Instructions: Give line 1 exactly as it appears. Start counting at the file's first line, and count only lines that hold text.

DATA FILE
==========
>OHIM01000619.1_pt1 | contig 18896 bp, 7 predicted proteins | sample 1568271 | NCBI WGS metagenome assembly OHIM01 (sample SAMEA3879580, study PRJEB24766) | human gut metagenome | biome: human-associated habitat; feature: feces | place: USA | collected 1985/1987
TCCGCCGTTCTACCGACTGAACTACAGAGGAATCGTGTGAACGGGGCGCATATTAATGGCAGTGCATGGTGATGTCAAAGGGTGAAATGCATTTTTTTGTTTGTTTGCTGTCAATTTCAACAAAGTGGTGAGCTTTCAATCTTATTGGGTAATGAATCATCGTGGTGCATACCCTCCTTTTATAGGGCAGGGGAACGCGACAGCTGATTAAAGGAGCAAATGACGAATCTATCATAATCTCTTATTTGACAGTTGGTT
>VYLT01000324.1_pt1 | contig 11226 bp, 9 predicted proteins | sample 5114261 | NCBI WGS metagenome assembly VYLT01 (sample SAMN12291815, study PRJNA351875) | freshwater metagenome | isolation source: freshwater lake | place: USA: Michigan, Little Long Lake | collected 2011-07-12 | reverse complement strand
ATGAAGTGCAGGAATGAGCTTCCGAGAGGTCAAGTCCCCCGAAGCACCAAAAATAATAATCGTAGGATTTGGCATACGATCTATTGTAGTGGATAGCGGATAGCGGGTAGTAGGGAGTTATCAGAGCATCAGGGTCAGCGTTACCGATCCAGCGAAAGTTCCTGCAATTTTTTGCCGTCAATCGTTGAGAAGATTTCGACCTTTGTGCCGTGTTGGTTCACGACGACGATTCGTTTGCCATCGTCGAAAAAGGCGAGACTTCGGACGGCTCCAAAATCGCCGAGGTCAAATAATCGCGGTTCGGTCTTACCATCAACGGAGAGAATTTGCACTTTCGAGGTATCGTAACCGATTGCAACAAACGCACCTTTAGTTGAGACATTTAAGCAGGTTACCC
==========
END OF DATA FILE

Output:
>OHIM01000619.1_pt1 | contig 18896 bp, 7 predicted proteins | sample 1568271 | NCBI WGS metagenome assembly OHIM01 (sample SAMEA3879580, study PRJEB24766) | human gut metagenome | biome: human-associated habitat; feature: feces | place: USA | collected 1985/1987